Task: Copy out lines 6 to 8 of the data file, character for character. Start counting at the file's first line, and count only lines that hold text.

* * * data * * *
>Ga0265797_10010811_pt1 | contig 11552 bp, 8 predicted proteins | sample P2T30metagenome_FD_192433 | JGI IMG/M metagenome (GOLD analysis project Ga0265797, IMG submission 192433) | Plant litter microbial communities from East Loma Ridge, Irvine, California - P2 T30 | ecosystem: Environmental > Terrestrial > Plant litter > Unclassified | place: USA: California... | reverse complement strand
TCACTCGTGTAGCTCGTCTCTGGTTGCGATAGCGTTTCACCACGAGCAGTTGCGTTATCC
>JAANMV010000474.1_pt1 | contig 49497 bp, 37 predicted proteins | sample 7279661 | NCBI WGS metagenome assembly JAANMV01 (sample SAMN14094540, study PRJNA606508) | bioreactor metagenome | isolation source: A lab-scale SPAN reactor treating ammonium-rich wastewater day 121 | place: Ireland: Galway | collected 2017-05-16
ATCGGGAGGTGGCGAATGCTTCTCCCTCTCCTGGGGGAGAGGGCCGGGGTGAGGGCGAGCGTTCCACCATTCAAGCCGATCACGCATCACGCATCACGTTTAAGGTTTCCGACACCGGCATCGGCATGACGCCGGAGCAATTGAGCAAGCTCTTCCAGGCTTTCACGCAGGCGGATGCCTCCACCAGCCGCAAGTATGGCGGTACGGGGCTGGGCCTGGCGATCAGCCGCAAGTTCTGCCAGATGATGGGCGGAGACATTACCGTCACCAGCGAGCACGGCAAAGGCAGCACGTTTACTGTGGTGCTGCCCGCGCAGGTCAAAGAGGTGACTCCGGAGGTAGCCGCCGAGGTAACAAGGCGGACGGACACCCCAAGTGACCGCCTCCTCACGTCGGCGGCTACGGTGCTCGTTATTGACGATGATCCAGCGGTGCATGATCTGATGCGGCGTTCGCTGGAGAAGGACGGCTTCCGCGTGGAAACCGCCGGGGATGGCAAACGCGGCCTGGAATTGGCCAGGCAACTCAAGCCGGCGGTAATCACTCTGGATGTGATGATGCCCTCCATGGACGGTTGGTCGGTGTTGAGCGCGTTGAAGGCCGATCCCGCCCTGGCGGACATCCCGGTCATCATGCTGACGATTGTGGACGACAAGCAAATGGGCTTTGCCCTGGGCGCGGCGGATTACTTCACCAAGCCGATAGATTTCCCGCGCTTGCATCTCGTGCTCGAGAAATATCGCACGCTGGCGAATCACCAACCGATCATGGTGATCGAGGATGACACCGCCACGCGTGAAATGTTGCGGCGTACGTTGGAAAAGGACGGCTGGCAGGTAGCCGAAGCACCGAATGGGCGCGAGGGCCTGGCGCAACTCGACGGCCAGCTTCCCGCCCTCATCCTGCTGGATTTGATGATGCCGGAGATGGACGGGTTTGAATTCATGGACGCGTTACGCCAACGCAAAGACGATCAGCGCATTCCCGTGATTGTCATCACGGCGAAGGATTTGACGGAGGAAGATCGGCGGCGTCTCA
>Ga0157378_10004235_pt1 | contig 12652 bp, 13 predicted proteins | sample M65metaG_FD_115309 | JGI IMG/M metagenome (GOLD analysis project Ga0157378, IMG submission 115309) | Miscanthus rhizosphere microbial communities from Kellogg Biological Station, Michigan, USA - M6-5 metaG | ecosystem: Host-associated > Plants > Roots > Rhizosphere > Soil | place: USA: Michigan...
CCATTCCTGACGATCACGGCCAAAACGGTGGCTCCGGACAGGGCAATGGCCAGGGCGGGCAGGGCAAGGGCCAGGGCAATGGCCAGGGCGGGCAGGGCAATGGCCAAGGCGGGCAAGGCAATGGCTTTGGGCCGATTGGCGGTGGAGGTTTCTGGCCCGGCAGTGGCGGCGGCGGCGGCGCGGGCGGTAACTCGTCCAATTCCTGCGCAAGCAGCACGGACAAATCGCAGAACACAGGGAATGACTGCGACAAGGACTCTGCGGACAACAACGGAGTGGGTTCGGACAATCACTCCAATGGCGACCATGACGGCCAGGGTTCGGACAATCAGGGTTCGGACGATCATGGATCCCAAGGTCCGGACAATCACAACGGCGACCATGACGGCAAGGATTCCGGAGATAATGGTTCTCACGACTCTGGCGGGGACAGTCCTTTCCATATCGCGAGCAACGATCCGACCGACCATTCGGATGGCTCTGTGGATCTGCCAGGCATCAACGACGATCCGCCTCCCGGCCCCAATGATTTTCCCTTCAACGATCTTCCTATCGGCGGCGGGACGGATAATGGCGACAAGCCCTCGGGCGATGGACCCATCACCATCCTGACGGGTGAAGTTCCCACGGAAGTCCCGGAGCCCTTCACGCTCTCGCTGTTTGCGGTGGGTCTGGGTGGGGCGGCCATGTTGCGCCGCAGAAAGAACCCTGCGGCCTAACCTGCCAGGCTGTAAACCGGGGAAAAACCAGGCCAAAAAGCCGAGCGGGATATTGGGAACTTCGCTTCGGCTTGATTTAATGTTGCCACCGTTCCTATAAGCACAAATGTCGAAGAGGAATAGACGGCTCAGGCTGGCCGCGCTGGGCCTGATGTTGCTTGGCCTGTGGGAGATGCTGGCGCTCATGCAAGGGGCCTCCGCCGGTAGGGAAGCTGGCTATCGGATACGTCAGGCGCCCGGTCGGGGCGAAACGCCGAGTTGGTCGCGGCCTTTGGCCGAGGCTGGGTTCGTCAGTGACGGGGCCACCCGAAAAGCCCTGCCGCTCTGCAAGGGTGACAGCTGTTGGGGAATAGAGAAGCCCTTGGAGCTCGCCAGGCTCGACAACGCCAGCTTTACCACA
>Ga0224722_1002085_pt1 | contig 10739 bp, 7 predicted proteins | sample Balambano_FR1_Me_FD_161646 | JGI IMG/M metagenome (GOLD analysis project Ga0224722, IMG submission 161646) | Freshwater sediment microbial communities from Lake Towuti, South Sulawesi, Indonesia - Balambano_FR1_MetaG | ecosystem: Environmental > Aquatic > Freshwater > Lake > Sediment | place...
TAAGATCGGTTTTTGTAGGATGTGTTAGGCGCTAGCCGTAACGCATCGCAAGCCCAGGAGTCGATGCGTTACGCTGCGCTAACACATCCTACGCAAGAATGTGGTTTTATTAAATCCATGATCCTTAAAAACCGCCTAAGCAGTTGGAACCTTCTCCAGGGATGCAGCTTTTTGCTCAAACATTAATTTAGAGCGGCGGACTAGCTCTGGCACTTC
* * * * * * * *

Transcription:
CCATTCCTGACGATCACGGCCAAAACGGTGGCTCCGGACAGGGCAATGGCCAGGGCGGGCAGGGCAAGGGCCAGGGCAATGGCCAGGGCGGGCAGGGCAATGGCCAAGGCGGGCAAGGCAATGGCTTTGGGCCGATTGGCGGTGGAGGTTTCTGGCCCGGCAGTGGCGGCGGCGGCGGCGCGGGCGGTAACTCGTCCAATTCCTGCGCAAGCAGCACGGACAAATCGCAGAACACAGGGAATGACTGCGACAAGGACTCTGCGGACAACAACGGAGTGGGTTCGGACAATCACTCCAATGGCGACCATGACGGCCAGGGTTCGGACAATCAGGGTTCGGACGATCATGGATCCCAAGGTCCGGACAATCACAACGGCGACCATGACGGCAAGGATTCCGGAGATAATGGTTCTCACGACTCTGGCGGGGACAGTCCTTTCCATATCGCGAGCAACGATCCGACCGACCATTCGGATGGCTCTGTGGATCTGCCAGGCATCAACGACGATCCGCCTCCCGGCCCCAATGATTTTCCCTTCAACGATCTTCCTATCGGCGGCGGGACGGATAATGGCGACAAGCCCTCGGGCGATGGACCCATCACCATCCTGACGGGTGAAGTTCCCACGGAAGTCCCGGAGCCCTTCACGCTCTCGCTGTTTGCGGTGGGTCTGGGTGGGGCGGCCATGTTGCGCCGCAGAAAGAACCCTGCGGCCTAACCTGCCAGGCTGTAAACCGGGGAAAAACCAGGCCAAAAAGCCGAGCGGGATATTGGGAACTTCGCTTCGGCTTGATTTAATGTTGCCACCGTTCCTATAAGCACAAATGTCGAAGAGGAATAGACGGCTCAGGCTGGCCGCGCTGGGCCTGATGTTGCTTGGCCTGTGGGAGATGCTGGCGCTCATGCAAGGGGCCTCCGCCGGTAGGGAAGCTGGCTATCGGATACGTCAGGCGCCCGGTCGGGGCGAAACGCCGAGTTGGTCGCGGCCTTTGGCCGAGGCTGGGTTCGTCAGTGACGGGGCCACCCGAAAAGCCCTGCCGCTCTGCAAGGGTGACAGCTGTTGGGGAATAGAGAAGCCCTTGGAGCTCGCCAGGCTCGACAACGCCAGCTTTACCACA
>Ga0224722_1002085_pt1 | contig 10739 bp, 7 predicted proteins | sample Balambano_FR1_Me_FD_161646 | JGI IMG/M metagenome (GOLD analysis project Ga0224722, IMG submission 161646) | Freshwater sediment microbial communities from Lake Towuti, South Sulawesi, Indonesia - Balambano_FR1_MetaG | ecosystem: Environmental > Aquatic > Freshwater > Lake > Sediment | place...
TAAGATCGGTTTTTGTAGGATGTGTTAGGCGCTAGCCGTAACGCATCGCAAGCCCAGGAGTCGATGCGTTACGCTGCGCTAACACATCCTACGCAAGAATGTGGTTTTATTAAATCCATGATCCTTAAAAACCGCCTAAGCAGTTGGAACCTTCTCCAGGGATGCAGCTTTTTGCTCAAACATTAATTTAGAGCGGCGGACTAGCTCTGGCACTTC